I was at a small house party this past Saturday night in south Denver and it was one of those Fall nights that takes her time to say what’s been on her mind. Long sentences and whiskey cider and clotting near a campfire to catch up and talk shop with a mixture of close friends and people I’ll probably never see again. It’s the usual fare around here once you’ve moved into the cozier confines of post-mid-twenties life choices and social circles. It's a much calmer, more reflective crowd.
After the formalities of host handshakes and finding a drink, I dug into a conversation with a couple fellow Southern Imports about the role of art and the importance, if any, of our personal involvement therein. 2nd-semester-Sophomore-stuff I know, but how else are you going to burn through a weekend night in the suburbs. I won’t bore you with details, but it sparked a much quieter thought on my drive home that resurfaced again today when I first heard Julien Baker’s new recordSprained Ankle. This: so many of us are in real, unironic pain with no clear way out. Life never quite kicks its habit of not working out. And after all of the hoopla of philosophical debate and existential crises we are, perhaps unfixably, still very much in the Dark.
Most of us were probably told at one point or another about the importance of having our heart broken. It’s become one of the Four Noble Truths of Figuring It Out, the at-times-disappointingly-sloppy proto gospel us late twenty/early thirty year olds preach to each other when given the right conversational segues and cues. I think we just made it up, but that doesn’t mean it’s all bad. There’s something undeniably important in reaching the end of yourself for the first time and feeling the muffled exhaustion that comes with it. Something necessary in living within that mundane, uncomplicated Lack. Something sacred in the sadness accompanying it that eats you slowly with a spoon. You eventually realize of course that this sort of thing will happen to you over and over again in a variety of different ways and that “growing up” has much more to do with learning to live with your hunger than it does with doing your own taxes or being able to afford the right-sized house. But all of that comes later. In the beginning, it's only important that it happens and that you're paying attention when it does.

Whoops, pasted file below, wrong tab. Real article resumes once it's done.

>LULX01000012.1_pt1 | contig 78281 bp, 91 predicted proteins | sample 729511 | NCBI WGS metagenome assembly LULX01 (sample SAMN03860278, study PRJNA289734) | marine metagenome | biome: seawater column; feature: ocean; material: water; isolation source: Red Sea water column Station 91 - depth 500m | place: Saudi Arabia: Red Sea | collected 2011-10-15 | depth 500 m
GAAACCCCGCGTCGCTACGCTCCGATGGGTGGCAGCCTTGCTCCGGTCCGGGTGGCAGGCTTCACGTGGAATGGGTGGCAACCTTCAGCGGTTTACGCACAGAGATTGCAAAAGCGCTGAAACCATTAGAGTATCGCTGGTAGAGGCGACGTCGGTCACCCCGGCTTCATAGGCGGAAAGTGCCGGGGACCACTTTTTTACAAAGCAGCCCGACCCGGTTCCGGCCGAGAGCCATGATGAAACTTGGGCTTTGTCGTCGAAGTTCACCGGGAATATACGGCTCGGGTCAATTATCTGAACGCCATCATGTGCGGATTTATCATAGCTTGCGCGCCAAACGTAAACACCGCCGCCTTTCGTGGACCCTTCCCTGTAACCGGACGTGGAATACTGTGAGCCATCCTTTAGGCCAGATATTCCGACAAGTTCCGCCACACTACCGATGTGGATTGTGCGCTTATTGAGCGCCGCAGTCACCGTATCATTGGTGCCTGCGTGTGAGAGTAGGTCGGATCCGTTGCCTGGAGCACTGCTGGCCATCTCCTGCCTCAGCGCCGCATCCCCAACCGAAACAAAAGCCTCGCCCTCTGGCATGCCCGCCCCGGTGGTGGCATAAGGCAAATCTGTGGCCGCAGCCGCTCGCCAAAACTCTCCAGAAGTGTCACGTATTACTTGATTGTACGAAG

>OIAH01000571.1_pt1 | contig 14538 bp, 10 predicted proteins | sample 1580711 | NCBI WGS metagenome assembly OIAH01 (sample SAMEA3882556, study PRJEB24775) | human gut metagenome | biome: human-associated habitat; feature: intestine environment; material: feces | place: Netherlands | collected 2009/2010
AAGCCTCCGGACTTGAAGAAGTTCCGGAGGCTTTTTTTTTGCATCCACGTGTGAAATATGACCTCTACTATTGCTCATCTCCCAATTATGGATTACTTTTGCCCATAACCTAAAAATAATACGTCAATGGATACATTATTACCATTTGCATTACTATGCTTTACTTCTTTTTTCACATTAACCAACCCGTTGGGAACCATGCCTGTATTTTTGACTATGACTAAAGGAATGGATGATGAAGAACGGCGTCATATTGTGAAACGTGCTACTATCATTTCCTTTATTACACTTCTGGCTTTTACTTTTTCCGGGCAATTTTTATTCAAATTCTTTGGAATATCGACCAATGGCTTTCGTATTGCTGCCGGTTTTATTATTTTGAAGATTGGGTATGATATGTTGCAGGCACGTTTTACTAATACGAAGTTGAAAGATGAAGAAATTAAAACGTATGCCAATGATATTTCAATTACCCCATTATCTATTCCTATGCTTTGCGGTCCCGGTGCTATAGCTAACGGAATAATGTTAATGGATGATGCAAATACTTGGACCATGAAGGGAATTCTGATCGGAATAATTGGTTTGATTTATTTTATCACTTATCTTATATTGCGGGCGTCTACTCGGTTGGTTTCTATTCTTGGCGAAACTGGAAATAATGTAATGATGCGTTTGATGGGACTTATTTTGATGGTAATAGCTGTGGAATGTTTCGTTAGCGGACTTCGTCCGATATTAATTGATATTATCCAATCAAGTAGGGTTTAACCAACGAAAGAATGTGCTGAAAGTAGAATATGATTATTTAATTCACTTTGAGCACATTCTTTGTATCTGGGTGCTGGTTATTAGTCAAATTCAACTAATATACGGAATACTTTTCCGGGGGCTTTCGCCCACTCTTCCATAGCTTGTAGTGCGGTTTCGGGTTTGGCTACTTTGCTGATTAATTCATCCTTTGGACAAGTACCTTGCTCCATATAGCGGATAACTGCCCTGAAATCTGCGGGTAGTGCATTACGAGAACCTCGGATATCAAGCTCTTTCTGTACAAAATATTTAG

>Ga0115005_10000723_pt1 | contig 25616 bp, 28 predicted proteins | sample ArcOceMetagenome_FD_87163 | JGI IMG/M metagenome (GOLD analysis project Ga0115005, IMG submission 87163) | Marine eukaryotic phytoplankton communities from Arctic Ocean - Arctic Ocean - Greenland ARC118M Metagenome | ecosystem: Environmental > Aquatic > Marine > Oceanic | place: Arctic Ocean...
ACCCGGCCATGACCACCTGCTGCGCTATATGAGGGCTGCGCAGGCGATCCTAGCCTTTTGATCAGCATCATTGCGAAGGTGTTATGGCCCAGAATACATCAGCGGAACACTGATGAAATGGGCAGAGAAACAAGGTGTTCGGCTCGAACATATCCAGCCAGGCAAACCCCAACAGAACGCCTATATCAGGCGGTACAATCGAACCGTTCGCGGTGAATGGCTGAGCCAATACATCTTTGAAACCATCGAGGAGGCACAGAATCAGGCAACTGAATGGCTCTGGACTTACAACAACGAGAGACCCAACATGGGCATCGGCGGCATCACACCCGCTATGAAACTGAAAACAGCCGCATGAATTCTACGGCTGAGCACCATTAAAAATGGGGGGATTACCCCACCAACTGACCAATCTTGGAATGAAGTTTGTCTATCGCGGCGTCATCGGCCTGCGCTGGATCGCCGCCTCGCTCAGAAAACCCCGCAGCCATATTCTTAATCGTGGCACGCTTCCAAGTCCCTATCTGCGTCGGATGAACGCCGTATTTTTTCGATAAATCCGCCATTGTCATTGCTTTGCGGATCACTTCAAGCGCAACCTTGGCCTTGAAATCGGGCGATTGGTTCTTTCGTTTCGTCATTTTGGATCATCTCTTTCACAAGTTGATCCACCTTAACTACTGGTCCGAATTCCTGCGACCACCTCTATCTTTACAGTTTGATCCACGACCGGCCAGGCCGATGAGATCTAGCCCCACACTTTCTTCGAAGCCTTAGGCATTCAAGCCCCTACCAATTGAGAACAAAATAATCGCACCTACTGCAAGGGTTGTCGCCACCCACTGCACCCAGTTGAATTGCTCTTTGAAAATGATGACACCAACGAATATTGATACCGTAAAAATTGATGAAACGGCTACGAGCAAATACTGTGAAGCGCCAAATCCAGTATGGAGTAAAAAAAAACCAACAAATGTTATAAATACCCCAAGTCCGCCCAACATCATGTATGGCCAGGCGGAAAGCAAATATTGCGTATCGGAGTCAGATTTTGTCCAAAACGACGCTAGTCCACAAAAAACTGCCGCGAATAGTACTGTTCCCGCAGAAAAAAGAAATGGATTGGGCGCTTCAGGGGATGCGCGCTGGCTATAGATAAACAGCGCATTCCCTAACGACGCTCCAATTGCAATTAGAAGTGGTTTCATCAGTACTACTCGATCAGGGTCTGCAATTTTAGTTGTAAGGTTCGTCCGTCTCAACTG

From the sound of it, Julien Baker has just gone through a particularly difficult version of that andSprained Ankleis the collection of stories she lived to tell. It’s somber, in a cold evening sort of way, and it’s full of that rich and haunting absence that madeFor Emma Forever Agoso profound. There’s also a sprinkling of David Bazan-ish honesty that’s a punch in the gut every time it shows up. This album is humble and stunning. A willing portrait of the beauty in a breakdown and the first careful movements of hope. A patient attention to personal flaws and finding the medicines you badly need.
And Julien Baker understands the elegant uncertainties shared between our deepest fears, questions, and truths. She knows our capacity for self-inflicting misery, and our need to find our way home. And she's patiently woven all of those things into an unassuming masterpiece that has quickly taken over as my current favorite record. Hopefully, this is the first of many more albums from her.
You can listen to Sprained Ankle below: